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Endoscopic rescue strategy for basket-stone impaction.
A 64-year-old man underwent ERCP for a 17-mm common bile duct stone at a local hospital. A mechanical lithotripter (StoneSmash, Boston Scientific, Marlborough, Mass, USA) caught the stone, but crushing was not achieved, and the mechanical lithotripter became impacted in the bile duct. The mechanical lithotripter was cut close to the handle, and the endoscope was removed through the mouth.
Rescue using a transoral endotripter failed, and a nasobiliary drain was inserted. The patient was transferred to our institution with the wire of the lithotripter protruding from his mouth. On admission, a CT scan showed pneumoretroperitoneum and a pseudoaneurysm of the papillary artery (Fig. 1). In a second ERCP, an endoscope was passed alongside the sheath of the mechanical lithotripter and a previously inserted nasobiliary drain. The basket wire was cut using argon plasma coagulation at the duodenum, enabling extraction of the body of the mechanical lithotripter, but the impacted metallic wires and entrapped stone remained in the bile duct (Fig. 2).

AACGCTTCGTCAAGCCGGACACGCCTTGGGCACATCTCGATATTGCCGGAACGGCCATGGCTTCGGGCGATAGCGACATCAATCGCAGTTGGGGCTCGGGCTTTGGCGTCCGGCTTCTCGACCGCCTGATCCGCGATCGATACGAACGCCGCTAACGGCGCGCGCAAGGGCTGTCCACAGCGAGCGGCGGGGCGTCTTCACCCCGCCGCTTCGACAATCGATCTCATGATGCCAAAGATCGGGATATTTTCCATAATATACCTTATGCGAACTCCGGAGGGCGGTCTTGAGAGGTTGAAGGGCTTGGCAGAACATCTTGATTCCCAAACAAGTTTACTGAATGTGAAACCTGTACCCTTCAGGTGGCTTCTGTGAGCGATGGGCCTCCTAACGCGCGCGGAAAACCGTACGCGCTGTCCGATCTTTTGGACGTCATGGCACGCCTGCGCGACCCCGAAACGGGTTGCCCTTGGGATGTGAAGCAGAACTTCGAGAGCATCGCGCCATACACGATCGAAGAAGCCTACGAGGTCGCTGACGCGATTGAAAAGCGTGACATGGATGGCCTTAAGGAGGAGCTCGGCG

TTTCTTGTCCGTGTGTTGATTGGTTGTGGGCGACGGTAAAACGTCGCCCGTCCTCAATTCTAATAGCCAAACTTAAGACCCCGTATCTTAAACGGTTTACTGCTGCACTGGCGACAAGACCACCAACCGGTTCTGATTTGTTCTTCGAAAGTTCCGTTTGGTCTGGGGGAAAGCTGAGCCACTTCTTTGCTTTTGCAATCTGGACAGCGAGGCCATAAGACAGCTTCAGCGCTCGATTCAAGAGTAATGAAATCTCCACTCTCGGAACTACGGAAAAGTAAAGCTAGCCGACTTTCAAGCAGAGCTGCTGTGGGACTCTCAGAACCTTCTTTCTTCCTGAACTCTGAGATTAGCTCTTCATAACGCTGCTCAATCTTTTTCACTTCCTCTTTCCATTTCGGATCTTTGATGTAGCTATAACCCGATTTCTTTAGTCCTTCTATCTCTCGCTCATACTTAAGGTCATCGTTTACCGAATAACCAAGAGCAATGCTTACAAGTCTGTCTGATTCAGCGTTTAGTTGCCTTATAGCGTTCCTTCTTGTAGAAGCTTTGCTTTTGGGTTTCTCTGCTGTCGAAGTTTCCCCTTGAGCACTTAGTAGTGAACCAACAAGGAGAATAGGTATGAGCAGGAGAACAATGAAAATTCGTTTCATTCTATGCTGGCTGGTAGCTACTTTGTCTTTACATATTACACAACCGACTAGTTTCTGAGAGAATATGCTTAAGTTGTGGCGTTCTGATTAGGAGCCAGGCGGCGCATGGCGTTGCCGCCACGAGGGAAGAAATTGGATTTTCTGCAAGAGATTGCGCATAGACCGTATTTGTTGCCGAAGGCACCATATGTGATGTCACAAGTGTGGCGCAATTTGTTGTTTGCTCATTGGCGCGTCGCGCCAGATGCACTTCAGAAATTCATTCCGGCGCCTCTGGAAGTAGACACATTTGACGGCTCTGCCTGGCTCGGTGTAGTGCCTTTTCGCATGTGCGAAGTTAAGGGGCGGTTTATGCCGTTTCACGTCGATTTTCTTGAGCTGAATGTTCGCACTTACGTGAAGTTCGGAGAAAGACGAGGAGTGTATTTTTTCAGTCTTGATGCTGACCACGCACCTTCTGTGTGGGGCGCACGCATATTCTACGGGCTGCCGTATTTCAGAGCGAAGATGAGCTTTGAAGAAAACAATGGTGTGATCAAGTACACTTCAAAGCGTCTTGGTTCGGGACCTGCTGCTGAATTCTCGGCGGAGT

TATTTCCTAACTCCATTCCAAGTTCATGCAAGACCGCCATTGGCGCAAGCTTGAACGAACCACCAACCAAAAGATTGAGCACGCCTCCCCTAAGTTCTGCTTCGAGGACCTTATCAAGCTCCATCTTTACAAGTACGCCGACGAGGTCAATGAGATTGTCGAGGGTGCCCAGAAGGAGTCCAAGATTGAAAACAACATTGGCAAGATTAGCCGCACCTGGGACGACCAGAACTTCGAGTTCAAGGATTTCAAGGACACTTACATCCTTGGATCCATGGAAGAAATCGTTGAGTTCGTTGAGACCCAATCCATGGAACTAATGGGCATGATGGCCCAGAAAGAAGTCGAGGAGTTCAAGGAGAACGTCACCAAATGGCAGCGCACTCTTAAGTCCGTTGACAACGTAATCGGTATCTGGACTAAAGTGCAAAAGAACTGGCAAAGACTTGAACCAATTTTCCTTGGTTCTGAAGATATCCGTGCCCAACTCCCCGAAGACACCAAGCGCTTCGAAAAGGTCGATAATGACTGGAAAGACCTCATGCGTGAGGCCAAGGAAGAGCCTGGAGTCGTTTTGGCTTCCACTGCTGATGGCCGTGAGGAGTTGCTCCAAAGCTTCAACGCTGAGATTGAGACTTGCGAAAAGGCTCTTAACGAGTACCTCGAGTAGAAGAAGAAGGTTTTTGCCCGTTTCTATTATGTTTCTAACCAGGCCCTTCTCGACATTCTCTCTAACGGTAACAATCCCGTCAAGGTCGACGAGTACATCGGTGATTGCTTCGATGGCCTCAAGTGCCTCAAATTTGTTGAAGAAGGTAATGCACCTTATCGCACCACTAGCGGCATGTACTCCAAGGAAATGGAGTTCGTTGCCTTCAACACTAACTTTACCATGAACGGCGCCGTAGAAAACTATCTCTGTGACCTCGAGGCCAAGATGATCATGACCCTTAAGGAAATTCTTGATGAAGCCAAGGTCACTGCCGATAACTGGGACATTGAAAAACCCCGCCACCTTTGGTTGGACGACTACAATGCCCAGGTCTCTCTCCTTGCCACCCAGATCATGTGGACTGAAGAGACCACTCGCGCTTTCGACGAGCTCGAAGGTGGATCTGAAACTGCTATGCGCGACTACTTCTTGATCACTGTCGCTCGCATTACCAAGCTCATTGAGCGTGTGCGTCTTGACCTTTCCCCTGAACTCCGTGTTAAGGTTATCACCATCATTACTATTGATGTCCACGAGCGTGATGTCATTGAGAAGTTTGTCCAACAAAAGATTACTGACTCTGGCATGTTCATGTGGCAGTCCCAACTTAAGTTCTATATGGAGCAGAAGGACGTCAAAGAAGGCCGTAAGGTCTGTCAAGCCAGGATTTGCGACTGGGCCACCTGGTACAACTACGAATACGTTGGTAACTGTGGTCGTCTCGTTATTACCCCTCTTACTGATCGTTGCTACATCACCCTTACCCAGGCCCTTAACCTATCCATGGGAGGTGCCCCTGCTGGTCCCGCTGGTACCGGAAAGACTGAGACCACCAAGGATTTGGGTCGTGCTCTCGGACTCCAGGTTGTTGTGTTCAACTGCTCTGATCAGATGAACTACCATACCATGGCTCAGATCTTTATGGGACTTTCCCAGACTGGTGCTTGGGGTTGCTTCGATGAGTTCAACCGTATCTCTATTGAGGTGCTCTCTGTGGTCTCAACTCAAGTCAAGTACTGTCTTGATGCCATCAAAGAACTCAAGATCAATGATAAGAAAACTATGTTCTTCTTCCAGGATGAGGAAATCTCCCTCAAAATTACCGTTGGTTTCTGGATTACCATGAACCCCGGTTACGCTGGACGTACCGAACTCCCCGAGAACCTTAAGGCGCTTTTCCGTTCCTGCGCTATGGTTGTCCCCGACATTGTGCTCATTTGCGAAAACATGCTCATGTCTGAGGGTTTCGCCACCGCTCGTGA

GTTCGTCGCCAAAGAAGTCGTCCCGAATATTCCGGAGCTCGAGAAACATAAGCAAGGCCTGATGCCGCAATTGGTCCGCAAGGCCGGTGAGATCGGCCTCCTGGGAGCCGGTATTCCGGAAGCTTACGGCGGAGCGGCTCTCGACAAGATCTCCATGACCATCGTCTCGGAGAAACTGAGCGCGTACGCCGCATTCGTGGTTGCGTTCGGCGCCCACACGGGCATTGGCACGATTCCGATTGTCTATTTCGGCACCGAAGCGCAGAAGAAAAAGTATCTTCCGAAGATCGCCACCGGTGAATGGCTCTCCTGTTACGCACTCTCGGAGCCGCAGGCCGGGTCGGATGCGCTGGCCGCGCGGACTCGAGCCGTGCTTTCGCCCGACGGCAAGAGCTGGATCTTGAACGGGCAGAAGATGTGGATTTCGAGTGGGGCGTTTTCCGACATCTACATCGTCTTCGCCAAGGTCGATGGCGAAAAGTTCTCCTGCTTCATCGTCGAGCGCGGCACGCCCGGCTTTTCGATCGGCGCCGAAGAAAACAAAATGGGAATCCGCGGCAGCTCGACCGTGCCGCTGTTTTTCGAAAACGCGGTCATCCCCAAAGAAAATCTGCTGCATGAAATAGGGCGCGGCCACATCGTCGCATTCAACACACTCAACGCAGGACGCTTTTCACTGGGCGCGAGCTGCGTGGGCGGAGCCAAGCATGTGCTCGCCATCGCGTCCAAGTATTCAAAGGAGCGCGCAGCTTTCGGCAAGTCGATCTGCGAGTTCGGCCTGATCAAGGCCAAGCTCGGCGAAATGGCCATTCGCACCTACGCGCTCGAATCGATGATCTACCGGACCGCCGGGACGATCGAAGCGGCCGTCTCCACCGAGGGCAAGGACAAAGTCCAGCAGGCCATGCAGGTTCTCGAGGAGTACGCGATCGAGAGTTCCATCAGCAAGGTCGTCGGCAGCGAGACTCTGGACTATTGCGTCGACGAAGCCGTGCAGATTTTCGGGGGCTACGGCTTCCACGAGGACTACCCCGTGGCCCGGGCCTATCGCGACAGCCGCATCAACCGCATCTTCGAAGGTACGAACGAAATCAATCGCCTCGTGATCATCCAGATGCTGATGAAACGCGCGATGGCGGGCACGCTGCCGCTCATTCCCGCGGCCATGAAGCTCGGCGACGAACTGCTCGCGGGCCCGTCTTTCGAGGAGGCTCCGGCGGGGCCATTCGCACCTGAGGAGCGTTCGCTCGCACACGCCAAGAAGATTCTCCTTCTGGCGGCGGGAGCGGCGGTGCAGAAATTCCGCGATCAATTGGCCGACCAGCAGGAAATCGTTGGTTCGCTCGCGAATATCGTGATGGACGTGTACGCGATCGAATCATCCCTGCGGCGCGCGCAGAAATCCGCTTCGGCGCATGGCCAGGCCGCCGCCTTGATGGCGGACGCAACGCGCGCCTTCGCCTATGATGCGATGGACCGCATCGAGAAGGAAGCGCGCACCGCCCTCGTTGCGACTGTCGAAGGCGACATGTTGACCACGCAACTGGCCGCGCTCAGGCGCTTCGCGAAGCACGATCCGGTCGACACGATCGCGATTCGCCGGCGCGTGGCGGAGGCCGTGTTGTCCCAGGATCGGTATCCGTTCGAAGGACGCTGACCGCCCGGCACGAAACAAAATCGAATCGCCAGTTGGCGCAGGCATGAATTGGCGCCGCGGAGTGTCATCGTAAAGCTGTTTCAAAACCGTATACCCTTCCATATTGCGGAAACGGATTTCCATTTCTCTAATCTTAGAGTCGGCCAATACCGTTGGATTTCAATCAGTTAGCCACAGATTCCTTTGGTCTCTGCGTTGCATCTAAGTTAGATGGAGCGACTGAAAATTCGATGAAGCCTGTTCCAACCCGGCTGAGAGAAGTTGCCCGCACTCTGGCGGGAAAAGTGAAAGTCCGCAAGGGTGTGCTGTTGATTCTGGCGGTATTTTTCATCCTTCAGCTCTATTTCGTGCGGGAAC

Because cholangioscopy was not available in our institution, we stopped and waited for the arrival of a cholangioscope. Endoscopic nasobiliary drainage was performed to monitor the situation in the bile duct by cholangiography and to detect bleeding from the pseudoaneurysm. After the second ERCP, duodenal and biliary bleeding from the pseudoaneurysm of the papillary artery occurred and was successfully controlled by transarterial embolization. In a third ERCP session, endoscopic lithotripsy was attempted using peroral “mother-baby” cholangioscopy (CHF-B290, Olympus, Tokyo, Japan) under continuous ductal irrigation with normal saline solution.
The cholangioscope pushed the large stone up to the hilum, creating space next to the stone. Simultaneously, a guidewire through the working channel of a “baby” cholangioscope accidentally entangled the remaining metallic lithotripter wires. The remnant lithotripter wires were then extracted in a through-the-scope manner via the working channel.
Through-the-scope extraction minimized the risk of trauma. A holmium-yttrium aluminum garnet laser lithotripsy device (VersaPulse, Lumenis Ltd, Yokneam, Israel) via a working channel successfully crushed the hard bile duct stone (1 joule, 5 Hz), and the crushed stones were retrieved (Fig. 3; Video 1, available online at www.VideoGIE.org). The patient was discharged home uneventfully. Four months later, he underwent laparoscopic cholecystectomy.
Basket impaction has been reported in 0.26% (5 of 2715) of therapeutic ERCP procedures.
Unexpected impaction of the basket may severely damage the bile duct, blood vessels, pancreas, and duodenum, necessitating invasive procedures. In cases of failed mechanical lithotripsy, catheter intervention, large-balloon dilation, electrohydraulic lithotripsy, and laparotomy are reported as rescue options.